It’s not just that acting secretaries have less ability to push back on the president; it’s also that they have less ability to lead their own organizations, both internally and across the government’s national security apparatus. (We saw this tension play out just last week when Acting Homeland Security Secretary Kevin McAleenan reportedly had to threaten to resign to hold off White House pressure to make more agency leadership changes.) An example from Robert Gates’s tenure as defense secretary illustrates this point. As Gates later described in his book Duty, he directed an aggressive purchase and deployment of mine-resistant ambush-protected vehicles (MRAPs), which evidence had determined could significantly reduce mortality rates for soldiers deployed in Iraq facing improvised explosive devices. To achieve the accelerated deployment of MRAPs in 2007, Gates had to steamroll traditional bureaucratic procurement processes within the Department of Defense. He also had to overcome bureaucratic resistance to the expenditure. To do so internally, Gates carefully cultivated allies externally—including, perhaps most importantly, in Congress. It’s the type of agency leadership—requiring an internal exercise of authority and external credibility—that only a Senate-confirmed national security leader could take on successfully, given the added gravitas a Senate-confirmed secretary has within the department and the greater sway he or she has across the government, thanks to the Senate’s vote of support. And, simply put, it saved American lives.
At key moments, it can require a fully installed cabinet member—with the boost in influence that Senate confirmation provides—to elicit congressional attention and support. Around the same time that Gates was driving accelerated deployment of MRAPs, Director of National Intelligence Michael McConnell, in coordination with Attorney General Michael Mukasey, prioritized a legislative initiative to modernize and reform foreign intelligence collection by grounding it in an updated federal statutory framework. While the full background of this push is complicated and still hotly debated in some quarters, the key point is that changes in technology and national security threats meant that the preexisting legal framework was no longer consistent with collection needs and legal protections. Working with Mukasey and an interagency team, and coordinating closely with the White House, McConnell invested significant personal attention and capital in pushing proposed legislative reforms first through the interagency process and ultimately through Congress. He was personally invested in conducting classified national security briefings with members of Congress, ensuring that relevant departments and agencies were properly coordinating at the working level, and inserting himself into bureaucratic battles and providing top cover for those working for him (including one of the authors) when needed. The result was a set of legislative changes that continue to provide key intelligence collection authorities, and the intense political and personal capital that was needed to achieve those changes required the full stature of a Senate-confirmed director of national intelligence.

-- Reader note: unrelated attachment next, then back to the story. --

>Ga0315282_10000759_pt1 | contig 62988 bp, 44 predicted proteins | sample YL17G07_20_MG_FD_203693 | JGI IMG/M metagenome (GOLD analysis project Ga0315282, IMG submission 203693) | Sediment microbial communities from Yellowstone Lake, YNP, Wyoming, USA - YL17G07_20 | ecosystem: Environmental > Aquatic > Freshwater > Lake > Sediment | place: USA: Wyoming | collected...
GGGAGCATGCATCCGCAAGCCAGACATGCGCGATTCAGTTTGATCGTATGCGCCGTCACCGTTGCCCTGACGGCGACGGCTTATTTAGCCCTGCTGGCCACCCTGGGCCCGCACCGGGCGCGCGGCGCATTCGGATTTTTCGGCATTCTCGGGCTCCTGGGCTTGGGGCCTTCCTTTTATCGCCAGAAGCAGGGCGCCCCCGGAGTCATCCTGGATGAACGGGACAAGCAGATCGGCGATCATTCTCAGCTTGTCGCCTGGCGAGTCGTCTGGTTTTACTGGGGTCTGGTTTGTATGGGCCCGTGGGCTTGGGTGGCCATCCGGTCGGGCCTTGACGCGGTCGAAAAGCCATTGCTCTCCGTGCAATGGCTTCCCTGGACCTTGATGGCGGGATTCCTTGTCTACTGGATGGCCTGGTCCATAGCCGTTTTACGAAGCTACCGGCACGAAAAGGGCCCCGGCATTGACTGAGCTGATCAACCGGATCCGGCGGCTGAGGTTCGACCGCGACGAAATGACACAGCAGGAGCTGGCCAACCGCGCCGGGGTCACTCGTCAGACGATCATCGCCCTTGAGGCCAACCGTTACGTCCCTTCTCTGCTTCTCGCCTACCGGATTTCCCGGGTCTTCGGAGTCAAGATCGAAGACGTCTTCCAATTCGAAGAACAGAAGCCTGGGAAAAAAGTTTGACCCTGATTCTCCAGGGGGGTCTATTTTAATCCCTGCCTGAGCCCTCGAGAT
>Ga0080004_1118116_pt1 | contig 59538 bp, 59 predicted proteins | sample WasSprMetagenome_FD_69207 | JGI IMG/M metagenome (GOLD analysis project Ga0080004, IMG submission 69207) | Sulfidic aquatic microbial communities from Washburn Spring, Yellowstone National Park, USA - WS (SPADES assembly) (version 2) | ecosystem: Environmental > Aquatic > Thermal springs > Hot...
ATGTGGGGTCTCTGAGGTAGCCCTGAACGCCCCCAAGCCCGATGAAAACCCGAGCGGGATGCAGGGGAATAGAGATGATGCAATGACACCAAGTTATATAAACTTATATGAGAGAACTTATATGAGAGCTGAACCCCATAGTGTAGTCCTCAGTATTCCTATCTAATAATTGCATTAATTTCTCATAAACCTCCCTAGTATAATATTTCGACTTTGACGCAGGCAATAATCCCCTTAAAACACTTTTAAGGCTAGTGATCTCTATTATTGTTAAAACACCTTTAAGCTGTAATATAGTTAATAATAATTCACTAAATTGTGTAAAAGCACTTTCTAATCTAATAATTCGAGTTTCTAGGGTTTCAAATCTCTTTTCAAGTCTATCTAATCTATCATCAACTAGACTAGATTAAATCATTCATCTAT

As former national security officials, we recognize that there may be periods of time when it’s necessary for government agencies to be run by acting leaders. Cabinet members sometimes suddenly resign or move on to new positions inside or outside of government for professional or personal reasons, and transitions between administrations often create at least temporary gaps between Senate-confirmed officials. But what’s happening in the Trump administration is something different from what we’ve observed firsthand working for prior administrations of both parties. Trump has said that he “like[s] acting” cabinet members because, in his words: “It gives me more flexibility.” For Trump, that’s another way of saying it leaves him with weakened leaders vying for his nomination—a perpetual season of “The Apprentice” with officials endlessly auditioning for top roles. This makes these weakened leaders less likely to push back against him, drive change in their organizations or work directly with Congress on challenging problems. That may be good for Trump, but it’s bad for the country.